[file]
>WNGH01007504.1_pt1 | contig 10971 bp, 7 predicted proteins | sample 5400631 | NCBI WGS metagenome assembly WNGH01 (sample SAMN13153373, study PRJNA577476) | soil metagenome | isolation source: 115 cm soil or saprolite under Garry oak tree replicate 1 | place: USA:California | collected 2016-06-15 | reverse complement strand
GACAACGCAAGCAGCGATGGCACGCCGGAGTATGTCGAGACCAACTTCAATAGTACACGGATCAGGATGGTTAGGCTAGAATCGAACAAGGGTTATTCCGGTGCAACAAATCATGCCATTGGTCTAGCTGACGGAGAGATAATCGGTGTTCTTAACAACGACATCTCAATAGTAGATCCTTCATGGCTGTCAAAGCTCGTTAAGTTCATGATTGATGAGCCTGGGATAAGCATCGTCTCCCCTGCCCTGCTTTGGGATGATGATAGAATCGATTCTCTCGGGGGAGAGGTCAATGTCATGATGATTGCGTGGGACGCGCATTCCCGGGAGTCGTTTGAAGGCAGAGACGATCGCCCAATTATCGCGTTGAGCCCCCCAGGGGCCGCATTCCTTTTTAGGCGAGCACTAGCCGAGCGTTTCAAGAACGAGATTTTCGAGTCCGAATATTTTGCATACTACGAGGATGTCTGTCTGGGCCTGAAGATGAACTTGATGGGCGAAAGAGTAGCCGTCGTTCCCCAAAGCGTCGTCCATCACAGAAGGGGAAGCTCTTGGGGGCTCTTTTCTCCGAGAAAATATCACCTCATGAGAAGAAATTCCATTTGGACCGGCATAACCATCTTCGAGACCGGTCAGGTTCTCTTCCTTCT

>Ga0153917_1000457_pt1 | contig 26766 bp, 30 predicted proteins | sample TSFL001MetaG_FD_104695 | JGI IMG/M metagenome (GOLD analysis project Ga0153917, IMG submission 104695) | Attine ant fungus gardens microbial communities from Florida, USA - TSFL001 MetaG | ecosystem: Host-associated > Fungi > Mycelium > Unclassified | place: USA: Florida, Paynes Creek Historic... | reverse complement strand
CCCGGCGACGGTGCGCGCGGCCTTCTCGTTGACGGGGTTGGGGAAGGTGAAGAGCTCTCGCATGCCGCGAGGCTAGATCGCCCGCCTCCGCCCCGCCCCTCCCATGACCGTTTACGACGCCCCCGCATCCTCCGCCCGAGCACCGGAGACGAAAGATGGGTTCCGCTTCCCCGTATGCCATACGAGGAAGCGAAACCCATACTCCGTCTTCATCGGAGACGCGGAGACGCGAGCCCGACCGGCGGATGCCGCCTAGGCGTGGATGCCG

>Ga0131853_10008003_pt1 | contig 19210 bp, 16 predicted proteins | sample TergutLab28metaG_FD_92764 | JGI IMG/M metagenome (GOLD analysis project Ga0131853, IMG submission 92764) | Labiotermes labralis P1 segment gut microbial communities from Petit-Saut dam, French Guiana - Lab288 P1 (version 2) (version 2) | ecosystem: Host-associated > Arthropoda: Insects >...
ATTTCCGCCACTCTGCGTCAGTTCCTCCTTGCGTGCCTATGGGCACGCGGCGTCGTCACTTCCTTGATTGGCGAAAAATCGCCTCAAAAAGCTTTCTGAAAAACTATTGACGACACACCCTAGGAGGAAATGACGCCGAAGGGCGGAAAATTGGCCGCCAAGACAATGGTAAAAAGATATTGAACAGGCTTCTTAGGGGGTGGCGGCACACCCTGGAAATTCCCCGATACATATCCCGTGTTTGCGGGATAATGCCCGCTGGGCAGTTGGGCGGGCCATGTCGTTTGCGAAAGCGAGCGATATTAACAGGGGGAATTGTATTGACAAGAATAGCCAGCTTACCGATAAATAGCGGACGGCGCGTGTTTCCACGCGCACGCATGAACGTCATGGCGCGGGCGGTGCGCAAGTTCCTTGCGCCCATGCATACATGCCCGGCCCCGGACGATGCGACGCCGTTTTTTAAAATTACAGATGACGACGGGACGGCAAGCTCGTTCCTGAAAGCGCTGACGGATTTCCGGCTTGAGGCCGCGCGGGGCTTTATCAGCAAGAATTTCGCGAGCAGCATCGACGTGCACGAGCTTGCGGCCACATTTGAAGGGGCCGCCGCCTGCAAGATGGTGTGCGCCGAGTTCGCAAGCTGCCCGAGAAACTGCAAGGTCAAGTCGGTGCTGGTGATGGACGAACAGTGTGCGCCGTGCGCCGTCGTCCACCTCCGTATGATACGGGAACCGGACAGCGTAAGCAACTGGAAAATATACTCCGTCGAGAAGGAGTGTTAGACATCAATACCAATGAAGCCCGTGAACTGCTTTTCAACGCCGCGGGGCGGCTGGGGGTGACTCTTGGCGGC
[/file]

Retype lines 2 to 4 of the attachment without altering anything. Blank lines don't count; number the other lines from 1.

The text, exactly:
GACAACGCAAGCAGCGATGGCACGCCGGAGTATGTCGAGACCAACTTCAATAGTACACGGATCAGGATGGTTAGGCTAGAATCGAACAAGGGTTATTCCGGTGCAACAAATCATGCCATTGGTCTAGCTGACGGAGAGATAATCGGTGTTCTTAACAACGACATCTCAATAGTAGATCCTTCATGGCTGTCAAAGCTCGTTAAGTTCATGATTGATGAGCCTGGGATAAGCATCGTCTCCCCTGCCCTGCTTTGGGATGATGATAGAATCGATTCTCTCGGGGGAGAGGTCAATGTCATGATGATTGCGTGGGACGCGCATTCCCGGGAGTCGTTTGAAGGCAGAGACGATCGCCCAATTATCGCGTTGAGCCCCCCAGGGGCCGCATTCCTTTTTAGGCGAGCACTAGCCGAGCGTTTCAAGAACGAGATTTTCGAGTCCGAATATTTTGCATACTACGAGGATGTCTGTCTGGGCCTGAAGATGAACTTGATGGGCGAAAGAGTAGCCGTCGTTCCCCAAAGCGTCGTCCATCACAGAAGGGGAAGCTCTTGGGGGCTCTTTTCTCCGAGAAAATATCACCTCATGAGAAGAAATTCCATTTGGACCGGCATAACCATCTTCGAGACCGGTCAGGTTCTCTTCCTTCT

>Ga0153917_1000457_pt1 | contig 26766 bp, 30 predicted proteins | sample TSFL001MetaG_FD_104695 | JGI IMG/M metagenome (GOLD analysis project Ga0153917, IMG submission 104695) | Attine ant fungus gardens microbial communities from Florida, USA - TSFL001 MetaG | ecosystem: Host-associated > Fungi > Mycelium > Unclassified | place: USA: Florida, Paynes Creek Historic... | reverse complement strand
CCCGGCGACGGTGCGCGCGGCCTTCTCGTTGACGGGGTTGGGGAAGGTGAAGAGCTCTCGCATGCCGCGAGGCTAGATCGCCCGCCTCCGCCCCGCCCCTCCCATGACCGTTTACGACGCCCCCGCATCCTCCGCCCGAGCACCGGAGACGAAAGATGGGTTCCGCTTCCCCGTATGCCATACGAGGAAGCGAAACCCATACTCCGTCTTCATCGGAGACGCGGAGACGCGAGCCCGACCGGCGGATGCCGCCTAGGCGTGGATGCCG